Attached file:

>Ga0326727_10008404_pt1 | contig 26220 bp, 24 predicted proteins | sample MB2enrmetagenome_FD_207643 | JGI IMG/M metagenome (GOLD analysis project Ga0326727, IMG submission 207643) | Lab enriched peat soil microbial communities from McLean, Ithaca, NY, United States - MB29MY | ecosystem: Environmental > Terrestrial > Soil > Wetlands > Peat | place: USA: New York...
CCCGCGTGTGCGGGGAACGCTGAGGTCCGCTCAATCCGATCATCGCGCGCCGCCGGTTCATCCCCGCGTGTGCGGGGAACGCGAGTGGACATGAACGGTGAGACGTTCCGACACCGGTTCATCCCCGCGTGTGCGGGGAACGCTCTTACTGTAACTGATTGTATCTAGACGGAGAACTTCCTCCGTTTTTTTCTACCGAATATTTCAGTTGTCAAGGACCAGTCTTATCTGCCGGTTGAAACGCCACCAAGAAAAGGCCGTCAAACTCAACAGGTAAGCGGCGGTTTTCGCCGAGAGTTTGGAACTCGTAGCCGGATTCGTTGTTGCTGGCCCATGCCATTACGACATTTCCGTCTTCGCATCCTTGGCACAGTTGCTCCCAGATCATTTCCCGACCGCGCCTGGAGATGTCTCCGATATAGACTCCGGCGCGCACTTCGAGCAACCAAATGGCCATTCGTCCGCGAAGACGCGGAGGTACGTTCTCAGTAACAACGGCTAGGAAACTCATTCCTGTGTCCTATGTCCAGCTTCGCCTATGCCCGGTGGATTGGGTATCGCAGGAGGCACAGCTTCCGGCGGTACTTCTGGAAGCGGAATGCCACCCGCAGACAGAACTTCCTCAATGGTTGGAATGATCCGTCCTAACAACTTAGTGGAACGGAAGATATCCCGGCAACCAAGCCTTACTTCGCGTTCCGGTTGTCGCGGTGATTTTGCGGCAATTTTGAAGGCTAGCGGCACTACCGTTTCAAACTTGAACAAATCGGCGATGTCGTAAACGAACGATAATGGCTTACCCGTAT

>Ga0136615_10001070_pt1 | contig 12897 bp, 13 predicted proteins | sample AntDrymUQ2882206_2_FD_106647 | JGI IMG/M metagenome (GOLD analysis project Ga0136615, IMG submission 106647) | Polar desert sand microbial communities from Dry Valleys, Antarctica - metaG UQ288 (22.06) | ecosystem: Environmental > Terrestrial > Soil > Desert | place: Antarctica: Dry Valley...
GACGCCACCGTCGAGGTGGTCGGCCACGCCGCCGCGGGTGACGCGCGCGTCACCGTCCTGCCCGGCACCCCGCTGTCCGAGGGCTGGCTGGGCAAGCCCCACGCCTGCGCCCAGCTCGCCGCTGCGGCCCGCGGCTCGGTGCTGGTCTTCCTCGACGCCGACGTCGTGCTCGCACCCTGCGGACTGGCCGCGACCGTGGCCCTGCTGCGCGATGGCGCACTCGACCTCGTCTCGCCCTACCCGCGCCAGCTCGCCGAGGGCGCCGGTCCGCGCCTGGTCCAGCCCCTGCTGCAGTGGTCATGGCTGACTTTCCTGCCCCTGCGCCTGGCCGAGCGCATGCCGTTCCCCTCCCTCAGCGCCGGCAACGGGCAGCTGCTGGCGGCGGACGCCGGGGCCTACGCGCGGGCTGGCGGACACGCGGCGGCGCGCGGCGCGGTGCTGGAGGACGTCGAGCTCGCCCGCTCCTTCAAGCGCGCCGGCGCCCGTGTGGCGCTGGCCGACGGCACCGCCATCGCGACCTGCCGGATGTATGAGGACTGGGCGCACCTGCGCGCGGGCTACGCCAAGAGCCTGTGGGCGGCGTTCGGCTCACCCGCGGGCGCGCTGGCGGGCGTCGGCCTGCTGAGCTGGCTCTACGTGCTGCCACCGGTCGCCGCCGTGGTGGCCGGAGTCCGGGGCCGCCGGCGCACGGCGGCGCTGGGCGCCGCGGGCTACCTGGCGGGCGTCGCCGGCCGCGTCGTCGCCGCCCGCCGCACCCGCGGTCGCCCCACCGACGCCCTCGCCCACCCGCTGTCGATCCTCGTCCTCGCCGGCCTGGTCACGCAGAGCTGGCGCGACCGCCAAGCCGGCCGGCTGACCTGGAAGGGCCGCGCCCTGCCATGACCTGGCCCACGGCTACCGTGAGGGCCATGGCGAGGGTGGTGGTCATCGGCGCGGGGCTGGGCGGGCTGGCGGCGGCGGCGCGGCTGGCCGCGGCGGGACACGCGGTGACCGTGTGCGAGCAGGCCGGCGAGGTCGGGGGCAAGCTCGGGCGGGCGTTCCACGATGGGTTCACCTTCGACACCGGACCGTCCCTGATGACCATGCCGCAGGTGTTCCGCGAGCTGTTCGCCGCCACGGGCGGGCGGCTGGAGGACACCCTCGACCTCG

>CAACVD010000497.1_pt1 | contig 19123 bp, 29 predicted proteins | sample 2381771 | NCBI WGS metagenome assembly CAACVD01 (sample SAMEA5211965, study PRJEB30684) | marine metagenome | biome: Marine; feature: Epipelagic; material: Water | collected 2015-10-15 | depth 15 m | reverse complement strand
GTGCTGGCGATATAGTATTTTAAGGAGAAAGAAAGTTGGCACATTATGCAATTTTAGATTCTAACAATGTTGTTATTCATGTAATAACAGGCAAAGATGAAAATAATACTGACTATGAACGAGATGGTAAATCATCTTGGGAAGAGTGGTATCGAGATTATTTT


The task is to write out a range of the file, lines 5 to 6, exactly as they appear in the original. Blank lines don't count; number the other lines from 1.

>CAACVD010000497.1_pt1 | contig 19123 bp, 29 predicted proteins | sample 2381771 | NCBI WGS metagenome assembly CAACVD01 (sample SAMEA5211965, study PRJEB30684) | marine metagenome | biome: Marine; feature: Epipelagic; material: Water | collected 2015-10-15 | depth 15 m | reverse complement strand
GTGCTGGCGATATAGTATTTTAAGGAGAAAGAAAGTTGGCACATTATGCAATTTTAGATTCTAACAATGTTGTTATTCATGTAATAACAGGCAAAGATGAAAATAATACTGACTATGAACGAGATGGTAAATCATCTTGGGAAGAGTGGTATCGAGATTATTTT